A factually true statement that is misleading is still a lie

Big media can present a factually true but misleading statement  and get away with lying if nobody notices. Deception by misleading is an attempt to hide a lie. It will trick the reader to believe something that isn’t true even though the statement itself is factually accurate. An otherwise accurate but irrelevant statement to cast someone in a false light is a vicious lie. It’s vicious because the liar uses a true but misleading statement to hide his deception. It’s a cunning trick.

Here is an example of how Reuters used a factually true but statement to bamboozle the reader into reaching a false conclusion:

Bulk of U.S. farm aid goes to biggest and wealthiest farmers

WASHINGTON, July 30 (Reuters) – More than half of the Trump administration’s $8.4 billion in trade aid payments to U.S. farmers through April was received by the top 10% of recipients, the country’s biggest and most successful farmers, a study by an advocacy group showed on Tuesday.

Highlighting an uneven distribution of the bailout, which was designed to help offset effects of the U.S.-China trade war, the Environmental Working Group said the top 1% of aid recipients received an average of more than $180,000 while the bottom 80% were paid less than $5,000 in aid.

The EWG, a Washington-based non-profit, said it obtained data from the U.S. Department of Agriculture through Freedom of Information Act requests for its research, the results of which could not be independently verified by Reuters.

The percentages stated above may or may not be true.  That’s not the issue.

The bulk of U.S. farm aid may very well have gone to the largest farmers. Reuters wants its readers to conclude that President Trump favors the wealthy farmers over the smaller ones. This will help you believe the canard that Trump’s tax cut went mostly and unfairly to the rich.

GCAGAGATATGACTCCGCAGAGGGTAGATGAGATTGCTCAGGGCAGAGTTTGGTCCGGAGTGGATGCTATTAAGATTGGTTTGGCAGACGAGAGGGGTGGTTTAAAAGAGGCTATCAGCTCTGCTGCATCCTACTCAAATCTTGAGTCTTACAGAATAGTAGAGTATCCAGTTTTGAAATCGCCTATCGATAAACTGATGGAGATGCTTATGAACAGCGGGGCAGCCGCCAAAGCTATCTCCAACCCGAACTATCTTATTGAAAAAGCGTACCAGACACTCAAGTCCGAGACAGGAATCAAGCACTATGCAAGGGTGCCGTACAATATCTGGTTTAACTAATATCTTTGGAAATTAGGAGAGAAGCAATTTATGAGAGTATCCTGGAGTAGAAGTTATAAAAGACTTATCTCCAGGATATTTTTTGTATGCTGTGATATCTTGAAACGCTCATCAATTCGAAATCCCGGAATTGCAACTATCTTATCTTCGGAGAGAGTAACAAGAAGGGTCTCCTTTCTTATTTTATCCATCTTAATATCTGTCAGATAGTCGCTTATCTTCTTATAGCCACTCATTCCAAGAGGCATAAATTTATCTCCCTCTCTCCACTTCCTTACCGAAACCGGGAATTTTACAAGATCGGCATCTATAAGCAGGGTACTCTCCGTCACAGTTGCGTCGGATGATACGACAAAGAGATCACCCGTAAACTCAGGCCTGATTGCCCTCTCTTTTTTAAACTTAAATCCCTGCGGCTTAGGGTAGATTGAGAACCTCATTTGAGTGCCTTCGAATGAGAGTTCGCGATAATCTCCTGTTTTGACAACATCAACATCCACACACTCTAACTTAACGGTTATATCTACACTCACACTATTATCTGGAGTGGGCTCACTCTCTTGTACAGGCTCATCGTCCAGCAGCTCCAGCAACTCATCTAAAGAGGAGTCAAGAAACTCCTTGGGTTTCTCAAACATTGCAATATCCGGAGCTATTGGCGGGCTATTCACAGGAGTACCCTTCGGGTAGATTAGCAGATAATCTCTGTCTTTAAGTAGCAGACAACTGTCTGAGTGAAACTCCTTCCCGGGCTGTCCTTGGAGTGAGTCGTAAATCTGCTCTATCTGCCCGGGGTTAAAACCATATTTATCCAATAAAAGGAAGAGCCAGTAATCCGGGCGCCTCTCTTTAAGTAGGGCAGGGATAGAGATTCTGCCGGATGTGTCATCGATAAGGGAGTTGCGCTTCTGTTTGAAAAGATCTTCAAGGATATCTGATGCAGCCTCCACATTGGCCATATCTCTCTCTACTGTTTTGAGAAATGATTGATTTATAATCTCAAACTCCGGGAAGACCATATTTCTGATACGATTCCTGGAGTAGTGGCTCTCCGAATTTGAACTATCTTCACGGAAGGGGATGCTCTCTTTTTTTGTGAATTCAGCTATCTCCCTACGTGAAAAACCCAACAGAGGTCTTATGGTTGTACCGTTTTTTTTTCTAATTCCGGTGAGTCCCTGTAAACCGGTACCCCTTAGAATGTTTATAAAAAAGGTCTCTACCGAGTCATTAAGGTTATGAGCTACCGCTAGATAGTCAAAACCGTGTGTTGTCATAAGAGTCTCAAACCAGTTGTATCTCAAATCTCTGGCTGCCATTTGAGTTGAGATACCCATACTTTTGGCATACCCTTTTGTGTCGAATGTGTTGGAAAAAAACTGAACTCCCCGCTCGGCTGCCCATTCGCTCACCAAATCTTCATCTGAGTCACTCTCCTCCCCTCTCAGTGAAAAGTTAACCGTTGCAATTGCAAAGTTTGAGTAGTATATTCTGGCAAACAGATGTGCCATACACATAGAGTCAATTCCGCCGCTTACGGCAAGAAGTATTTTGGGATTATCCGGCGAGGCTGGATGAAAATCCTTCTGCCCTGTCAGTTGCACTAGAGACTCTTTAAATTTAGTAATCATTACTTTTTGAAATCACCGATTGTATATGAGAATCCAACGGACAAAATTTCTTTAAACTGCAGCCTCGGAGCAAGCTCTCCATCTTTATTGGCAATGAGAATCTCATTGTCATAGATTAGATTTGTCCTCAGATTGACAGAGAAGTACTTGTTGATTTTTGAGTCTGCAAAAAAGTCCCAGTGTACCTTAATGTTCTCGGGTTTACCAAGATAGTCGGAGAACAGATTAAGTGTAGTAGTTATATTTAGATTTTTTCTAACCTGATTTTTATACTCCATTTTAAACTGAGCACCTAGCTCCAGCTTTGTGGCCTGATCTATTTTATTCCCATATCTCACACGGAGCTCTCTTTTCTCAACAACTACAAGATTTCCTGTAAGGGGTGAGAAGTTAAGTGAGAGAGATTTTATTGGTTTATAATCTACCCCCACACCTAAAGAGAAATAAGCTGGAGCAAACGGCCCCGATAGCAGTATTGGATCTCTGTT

Again, because Trump doesn’t care about the little guy. He wants to help the rich get richer. That is not true, that it’s the lie that helps Reuters advance its agenda against Trump and have readers go away with a false impression.

There is a logical explanation of why the big farmers got the bulk of the farm aid. It’s because the aid was meant to compensate farmers for their losses due to the U.S./China trade war. The losses are measured by the amount of farm products sold in which the farmer received a lower price solely due to the trade war. The amount of aid a farmer received for losses are tied directly to the amount of crops he sold.

This is simple arithmetic. Large farmers sold more and therefor lost more money. Small farmers sold less and therefor lost less. If the amount of aid they receive is an offset for losses, those who lost the least get the least amount of aid money. Those who lost the most get the most aid money.

What about the rich getting the biggest tax cut from the Trump tax bill? If the reduction in taxes was say, 5%, then someone with an annual income of $1 million will get a bigger tax cut that someone with an annual income of $100,000. It’s similar to the farm aid in that one who pays taxes on a smaller annual income will see a smaller tax cut measured in dollars, even though both receive the same percentage tax cut.

It’s just arithmetic, not favoritism of one group over another. But the media is famous for stating the facts in a way trying to make you hate Donald Trump. They hate him and they want you to hate him also.

If we need somebody to hate, let’s hate the media for lying to us.

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